Howard Hinton (1867-1948) was born in England and came to Australia at the turn of the century.The very definition of a ninteenth century "self-made man", he worked his way from clerk to member of the board in a large shipping concern.

Apparently a bachelor all his life, his circle of friends included many artists. As soon as he could afford it he began to collect art, thereby becoming very well known in Sydney's art community; in 1919 was appointed as a trustee of the Art Gallery of New South Wales.

When his own very spartan single room became too small to house his collection, he went looking for a "worthy public institution". Apparently finding what he sought in the Armidale Teachers' College. He began to send his paintings there.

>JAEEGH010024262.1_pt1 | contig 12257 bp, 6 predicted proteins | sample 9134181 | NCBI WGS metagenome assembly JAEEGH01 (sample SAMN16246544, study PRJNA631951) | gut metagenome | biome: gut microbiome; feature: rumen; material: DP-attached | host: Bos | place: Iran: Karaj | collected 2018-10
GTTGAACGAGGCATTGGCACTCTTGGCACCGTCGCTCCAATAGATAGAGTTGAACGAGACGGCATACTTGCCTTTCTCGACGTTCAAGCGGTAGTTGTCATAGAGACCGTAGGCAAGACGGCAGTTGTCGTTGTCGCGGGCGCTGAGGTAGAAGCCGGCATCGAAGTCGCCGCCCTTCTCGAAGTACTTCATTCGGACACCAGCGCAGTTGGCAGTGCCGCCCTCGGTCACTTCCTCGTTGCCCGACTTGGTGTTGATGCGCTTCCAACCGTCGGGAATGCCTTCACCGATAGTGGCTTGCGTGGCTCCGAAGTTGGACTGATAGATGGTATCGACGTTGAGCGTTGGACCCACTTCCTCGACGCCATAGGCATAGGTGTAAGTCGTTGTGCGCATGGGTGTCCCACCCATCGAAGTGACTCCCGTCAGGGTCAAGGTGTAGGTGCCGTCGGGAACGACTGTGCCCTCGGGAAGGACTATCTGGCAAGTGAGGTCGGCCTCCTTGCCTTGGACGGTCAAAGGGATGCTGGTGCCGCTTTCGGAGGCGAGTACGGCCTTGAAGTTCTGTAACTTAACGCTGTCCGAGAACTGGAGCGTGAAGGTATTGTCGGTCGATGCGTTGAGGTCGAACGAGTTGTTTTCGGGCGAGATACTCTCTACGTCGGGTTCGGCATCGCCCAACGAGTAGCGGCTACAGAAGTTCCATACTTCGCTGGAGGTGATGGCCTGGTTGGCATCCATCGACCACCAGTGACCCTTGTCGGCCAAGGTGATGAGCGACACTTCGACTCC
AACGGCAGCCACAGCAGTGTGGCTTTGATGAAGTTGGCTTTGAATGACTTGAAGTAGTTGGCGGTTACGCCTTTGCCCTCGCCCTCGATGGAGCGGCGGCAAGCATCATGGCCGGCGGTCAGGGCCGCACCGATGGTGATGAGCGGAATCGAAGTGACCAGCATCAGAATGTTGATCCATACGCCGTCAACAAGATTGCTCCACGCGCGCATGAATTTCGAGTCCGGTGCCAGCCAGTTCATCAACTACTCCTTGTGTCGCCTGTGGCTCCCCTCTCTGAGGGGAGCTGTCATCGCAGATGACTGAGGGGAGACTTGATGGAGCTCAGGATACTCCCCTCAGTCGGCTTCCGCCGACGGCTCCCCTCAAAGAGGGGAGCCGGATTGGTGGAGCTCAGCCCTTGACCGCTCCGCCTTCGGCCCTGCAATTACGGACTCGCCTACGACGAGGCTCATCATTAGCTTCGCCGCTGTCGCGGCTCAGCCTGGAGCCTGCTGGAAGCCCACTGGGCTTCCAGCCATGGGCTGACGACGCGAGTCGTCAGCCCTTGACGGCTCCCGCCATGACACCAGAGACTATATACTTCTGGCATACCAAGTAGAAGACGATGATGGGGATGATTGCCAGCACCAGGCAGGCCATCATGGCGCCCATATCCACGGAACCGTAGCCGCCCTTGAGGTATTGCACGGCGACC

In 1933 he announced to his friends that he had decided to stop toying with collection as a hobby, and to create a very significant collection; a legacy. From that time until the end of his life he sent over 1000 works of art north, overflowing the walls of the Teacher's College and leading them to send many works to storage.

In 1983, when the New England Regional Art Museum was opened, part of its reason for existance was to house "The Hinton Collection" as it was now known in its entirity. Expressing Hinton's passions, the collection is focused around Australian landscape art and Victorian travel paintings. The collection includes paintings by a veritable who's who of these genres, including William Dobell, Adrian Feint, Elioth Gruner, Hans Heysen, J.J. Hilder, Gladys Owen, Margaret Preston, Thea Proctor, Tom Roberts, Ethel Spowers, Arthur Streeton and the Lindsay family.

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